We need to talk about the extra work women are shouldering because of
Millions of Americans are adjusting to our new norm. We’re turning our homes into schoolhouses. We’re stockpiling supplies. We’re trying to make sure our kids feel safe and supported.
If human behavior tells us anything, it’s that Mom is handling most of this work.
That was the case pre-pandemic. In the 2019 Women in the Workplace report, 40 percent of women said they do all or most of the childcare and housework for their families. Just 12 percent of men said the same. This disparity holds true globally. According to a survey OECD conducted in 20 countries, women do an average of 173 minutes of housework each day, compared to just 71 minutes for men. Meanwhile, one in eight women worldwide are single mothers. Everything’s on their shoulders.
That’s how the table was set before the COVID-19 pandemic, when it was business as usual. Now the burdens on women are even heavier. According to new research by LeanIn.Org and SurveyMonkey, 80% of mothers have taken on more household work since the pandemic started. And that doesn’t count all the emotional labor women tend to do – like checking in on older relatives.
The result is a non-stop, high-stakes juggling act. We’re carefully standing apart from other shoppers at the grocery store while fielding calls from our boss, then rushing home to disinfect surfaces and make sure our kids aren’t bored out of their minds. As one woman I know put it, “I was already working harder than I thought was possible. Now I’m supposed to be a high-performing employee, a reassuring mom during a global crisis – and my kid’s teacher too?!”
This is nothing compared to what healthcare workers and other people on the frontlines are going through – many of whom have kids at home. And it’s nothing compared to people who have to work sick because they don’t have another option, or the millions of Americans who have lost their jobs or are about to.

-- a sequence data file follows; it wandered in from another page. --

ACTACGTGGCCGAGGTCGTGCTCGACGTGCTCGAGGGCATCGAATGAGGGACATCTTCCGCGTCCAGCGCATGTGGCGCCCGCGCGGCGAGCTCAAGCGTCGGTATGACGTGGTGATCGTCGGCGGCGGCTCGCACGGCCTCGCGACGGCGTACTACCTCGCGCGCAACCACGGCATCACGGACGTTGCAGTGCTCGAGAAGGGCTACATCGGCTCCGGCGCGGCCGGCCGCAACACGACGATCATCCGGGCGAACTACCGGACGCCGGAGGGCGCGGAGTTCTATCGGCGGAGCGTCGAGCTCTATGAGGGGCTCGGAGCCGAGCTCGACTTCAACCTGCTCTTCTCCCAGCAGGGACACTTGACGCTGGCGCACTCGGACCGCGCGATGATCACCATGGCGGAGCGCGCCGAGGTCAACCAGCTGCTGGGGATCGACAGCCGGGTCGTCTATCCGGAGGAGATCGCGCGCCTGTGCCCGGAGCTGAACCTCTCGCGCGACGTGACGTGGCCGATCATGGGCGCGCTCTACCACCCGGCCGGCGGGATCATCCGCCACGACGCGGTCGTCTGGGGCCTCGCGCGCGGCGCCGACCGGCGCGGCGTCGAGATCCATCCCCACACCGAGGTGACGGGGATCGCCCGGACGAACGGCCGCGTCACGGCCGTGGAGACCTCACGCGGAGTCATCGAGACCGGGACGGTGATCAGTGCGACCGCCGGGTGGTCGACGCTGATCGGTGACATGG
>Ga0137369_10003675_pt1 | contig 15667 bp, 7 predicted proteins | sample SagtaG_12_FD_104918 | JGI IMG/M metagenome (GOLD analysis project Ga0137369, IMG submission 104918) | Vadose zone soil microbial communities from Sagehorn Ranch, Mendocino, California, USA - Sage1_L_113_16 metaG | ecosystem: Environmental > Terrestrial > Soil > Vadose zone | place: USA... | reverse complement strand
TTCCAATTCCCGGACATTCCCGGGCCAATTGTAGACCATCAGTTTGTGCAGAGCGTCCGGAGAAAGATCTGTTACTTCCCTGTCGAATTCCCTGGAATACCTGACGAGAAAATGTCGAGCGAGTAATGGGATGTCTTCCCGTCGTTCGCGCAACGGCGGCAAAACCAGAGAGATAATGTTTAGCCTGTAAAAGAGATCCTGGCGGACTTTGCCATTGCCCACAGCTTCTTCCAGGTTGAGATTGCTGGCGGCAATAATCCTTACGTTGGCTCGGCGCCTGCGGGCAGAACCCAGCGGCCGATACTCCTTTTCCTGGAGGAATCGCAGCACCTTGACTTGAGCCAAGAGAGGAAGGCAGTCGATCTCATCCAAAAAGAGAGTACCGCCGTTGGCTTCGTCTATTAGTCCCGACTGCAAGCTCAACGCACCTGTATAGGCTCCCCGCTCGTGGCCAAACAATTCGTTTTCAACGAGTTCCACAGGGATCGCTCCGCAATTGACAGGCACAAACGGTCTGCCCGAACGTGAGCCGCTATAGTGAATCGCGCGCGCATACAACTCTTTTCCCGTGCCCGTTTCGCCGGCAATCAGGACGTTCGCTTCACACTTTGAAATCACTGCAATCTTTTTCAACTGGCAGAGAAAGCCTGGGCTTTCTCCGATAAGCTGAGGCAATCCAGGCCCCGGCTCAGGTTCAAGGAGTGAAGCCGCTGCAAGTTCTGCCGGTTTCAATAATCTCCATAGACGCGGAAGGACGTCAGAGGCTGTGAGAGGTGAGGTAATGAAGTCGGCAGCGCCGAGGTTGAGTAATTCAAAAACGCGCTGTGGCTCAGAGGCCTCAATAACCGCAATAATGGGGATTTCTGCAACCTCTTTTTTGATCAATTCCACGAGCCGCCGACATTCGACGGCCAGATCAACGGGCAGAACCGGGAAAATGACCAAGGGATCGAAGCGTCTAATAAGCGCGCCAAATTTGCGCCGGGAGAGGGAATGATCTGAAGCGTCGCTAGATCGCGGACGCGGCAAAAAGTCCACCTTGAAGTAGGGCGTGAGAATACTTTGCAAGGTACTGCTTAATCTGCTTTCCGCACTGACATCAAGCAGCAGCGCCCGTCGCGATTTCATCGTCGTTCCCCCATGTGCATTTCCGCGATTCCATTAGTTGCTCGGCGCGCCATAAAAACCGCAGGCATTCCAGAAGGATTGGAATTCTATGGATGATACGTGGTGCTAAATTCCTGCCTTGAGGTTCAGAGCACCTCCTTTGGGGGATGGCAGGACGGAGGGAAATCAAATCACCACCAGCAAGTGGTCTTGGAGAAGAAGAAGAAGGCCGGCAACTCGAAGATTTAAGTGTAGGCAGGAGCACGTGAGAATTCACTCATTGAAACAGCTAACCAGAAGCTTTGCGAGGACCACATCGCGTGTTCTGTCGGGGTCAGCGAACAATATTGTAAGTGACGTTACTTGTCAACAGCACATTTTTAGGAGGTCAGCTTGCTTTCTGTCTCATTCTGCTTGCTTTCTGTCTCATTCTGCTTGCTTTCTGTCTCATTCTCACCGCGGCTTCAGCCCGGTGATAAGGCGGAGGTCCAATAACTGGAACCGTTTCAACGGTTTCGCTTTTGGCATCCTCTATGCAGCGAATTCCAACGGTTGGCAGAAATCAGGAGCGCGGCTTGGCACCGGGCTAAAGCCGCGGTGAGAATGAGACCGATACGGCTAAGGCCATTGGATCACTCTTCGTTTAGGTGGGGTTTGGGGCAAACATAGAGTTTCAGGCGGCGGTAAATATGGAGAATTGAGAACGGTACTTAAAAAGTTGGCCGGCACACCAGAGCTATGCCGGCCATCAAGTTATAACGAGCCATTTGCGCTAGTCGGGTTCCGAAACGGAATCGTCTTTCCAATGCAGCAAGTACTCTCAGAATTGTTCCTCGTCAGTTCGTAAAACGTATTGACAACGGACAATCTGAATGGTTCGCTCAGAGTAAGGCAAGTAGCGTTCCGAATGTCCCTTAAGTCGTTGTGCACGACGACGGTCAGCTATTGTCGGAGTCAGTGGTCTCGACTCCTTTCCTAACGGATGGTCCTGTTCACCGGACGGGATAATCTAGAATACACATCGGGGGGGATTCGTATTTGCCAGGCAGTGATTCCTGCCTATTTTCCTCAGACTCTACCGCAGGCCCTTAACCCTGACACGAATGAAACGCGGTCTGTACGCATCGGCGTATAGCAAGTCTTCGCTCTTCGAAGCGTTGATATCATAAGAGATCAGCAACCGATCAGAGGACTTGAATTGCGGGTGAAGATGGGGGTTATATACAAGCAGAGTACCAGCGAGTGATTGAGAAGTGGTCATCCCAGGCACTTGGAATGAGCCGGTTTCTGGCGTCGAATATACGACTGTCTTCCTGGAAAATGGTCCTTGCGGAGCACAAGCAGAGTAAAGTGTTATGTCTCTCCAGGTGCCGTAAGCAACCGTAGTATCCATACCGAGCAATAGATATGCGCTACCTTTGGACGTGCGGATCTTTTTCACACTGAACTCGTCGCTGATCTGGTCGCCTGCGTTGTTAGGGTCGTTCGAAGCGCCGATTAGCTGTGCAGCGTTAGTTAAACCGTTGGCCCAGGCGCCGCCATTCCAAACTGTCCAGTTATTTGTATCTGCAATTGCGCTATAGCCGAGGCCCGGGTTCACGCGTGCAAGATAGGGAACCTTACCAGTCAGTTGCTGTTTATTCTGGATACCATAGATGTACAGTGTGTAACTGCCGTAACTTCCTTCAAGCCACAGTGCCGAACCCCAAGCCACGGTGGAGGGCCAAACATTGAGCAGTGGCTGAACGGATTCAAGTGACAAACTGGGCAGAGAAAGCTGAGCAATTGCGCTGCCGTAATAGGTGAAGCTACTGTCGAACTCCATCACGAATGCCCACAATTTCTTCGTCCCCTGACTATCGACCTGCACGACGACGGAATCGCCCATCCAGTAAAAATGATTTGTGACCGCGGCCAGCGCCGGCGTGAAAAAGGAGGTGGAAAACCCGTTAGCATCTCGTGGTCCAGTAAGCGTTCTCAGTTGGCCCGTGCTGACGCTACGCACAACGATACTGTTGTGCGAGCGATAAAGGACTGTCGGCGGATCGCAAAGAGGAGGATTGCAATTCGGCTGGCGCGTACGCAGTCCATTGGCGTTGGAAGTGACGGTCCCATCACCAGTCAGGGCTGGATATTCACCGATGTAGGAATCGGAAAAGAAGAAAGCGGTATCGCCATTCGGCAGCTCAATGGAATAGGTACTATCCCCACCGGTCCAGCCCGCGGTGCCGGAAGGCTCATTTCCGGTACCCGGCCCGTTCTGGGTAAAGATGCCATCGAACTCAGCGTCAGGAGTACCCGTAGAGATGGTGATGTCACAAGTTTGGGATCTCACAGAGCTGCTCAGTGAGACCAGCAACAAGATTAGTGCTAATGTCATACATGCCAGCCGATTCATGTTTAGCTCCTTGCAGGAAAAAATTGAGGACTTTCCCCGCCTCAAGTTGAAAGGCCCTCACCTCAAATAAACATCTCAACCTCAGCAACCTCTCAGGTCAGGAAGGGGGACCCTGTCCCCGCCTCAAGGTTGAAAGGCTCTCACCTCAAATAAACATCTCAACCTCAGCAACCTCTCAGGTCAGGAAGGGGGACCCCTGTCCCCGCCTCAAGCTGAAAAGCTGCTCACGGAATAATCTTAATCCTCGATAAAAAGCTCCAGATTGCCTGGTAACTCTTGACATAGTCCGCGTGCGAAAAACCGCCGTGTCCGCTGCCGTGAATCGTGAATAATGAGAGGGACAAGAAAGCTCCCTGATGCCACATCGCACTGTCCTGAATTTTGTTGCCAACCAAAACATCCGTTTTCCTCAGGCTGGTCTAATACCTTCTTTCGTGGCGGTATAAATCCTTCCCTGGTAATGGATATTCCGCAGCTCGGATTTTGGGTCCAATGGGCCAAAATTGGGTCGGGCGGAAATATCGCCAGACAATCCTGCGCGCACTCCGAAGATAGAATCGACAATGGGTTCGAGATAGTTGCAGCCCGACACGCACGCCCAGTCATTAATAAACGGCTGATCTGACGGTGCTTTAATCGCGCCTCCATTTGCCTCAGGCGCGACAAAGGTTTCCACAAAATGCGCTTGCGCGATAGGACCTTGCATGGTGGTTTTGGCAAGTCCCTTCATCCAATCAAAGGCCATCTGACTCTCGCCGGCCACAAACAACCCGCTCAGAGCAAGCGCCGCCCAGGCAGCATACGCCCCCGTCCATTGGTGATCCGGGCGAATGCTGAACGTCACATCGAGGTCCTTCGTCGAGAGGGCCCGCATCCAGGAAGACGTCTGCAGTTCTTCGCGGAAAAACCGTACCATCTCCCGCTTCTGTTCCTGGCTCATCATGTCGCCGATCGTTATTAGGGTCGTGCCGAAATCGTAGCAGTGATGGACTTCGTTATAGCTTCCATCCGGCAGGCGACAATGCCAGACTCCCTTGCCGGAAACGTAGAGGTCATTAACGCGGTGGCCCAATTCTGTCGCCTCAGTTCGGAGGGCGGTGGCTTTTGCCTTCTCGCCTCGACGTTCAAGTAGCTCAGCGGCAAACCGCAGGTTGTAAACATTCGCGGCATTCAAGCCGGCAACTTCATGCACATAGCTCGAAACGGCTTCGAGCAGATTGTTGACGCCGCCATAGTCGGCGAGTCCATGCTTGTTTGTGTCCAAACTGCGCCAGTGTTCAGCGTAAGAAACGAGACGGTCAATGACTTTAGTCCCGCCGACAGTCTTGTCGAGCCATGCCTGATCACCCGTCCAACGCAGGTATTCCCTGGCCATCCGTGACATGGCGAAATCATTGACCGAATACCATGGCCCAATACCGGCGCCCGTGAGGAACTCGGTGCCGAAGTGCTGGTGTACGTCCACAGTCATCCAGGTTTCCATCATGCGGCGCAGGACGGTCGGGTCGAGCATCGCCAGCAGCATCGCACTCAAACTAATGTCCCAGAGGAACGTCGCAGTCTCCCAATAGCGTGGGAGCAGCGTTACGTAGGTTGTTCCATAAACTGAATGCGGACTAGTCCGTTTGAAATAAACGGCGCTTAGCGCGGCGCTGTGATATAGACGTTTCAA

Still, it’s a lot. If COVID-19 takes months to get under control, women won’t be able to keep this up. In the spirit of solidarity this pandemic demands of us, we need to find ways to give women a break.
Employers, please internalize that most women are not just working a double shift, but a double double shift right now. Even in normal times, America’s work culture can be over the top. In these abnormal times, we need to switch from “get it done” to “do what you can.” Consider dropping hard deadlines – projects can keep moving forward without them. Take the time to learn what the people on your teams are dealing with. Are they taking care of kids or parents full time? Do they have the ability to work uninterrupted at home? Find out – then do what you can to work with their specific situation.
This is the time for as much compassion and grace as possible. Those aren’t words we often use to describe employers, and this is an opportunity to change that.
And men, be clear-eyed about how many hours you and your partner spend on everything that goes into running your home right now. Lots of you are stepping up to do more household labor and childcare. Still, cognitive biases will persist. If you go from doing 20 percent of the housework to doing 30 percent, you may feel like you’re doing a ton – when you’re still doing less than half.
This emergency is reshaping our lives in ways we don’t fully understand. If we’re not careful, we will burden women with more than they can possibly do. That will leave a whole lot of women burnt out when this pandemic is finally controlled. But if we rise to the occasion, we may change our workplaces and households for the better – and for good.
May 20, 2020 Update - An earlier version of this article included data that have since been updated due to adjusted weighting from SurveyMonkey. If you have any questions about this, please contact email@example.com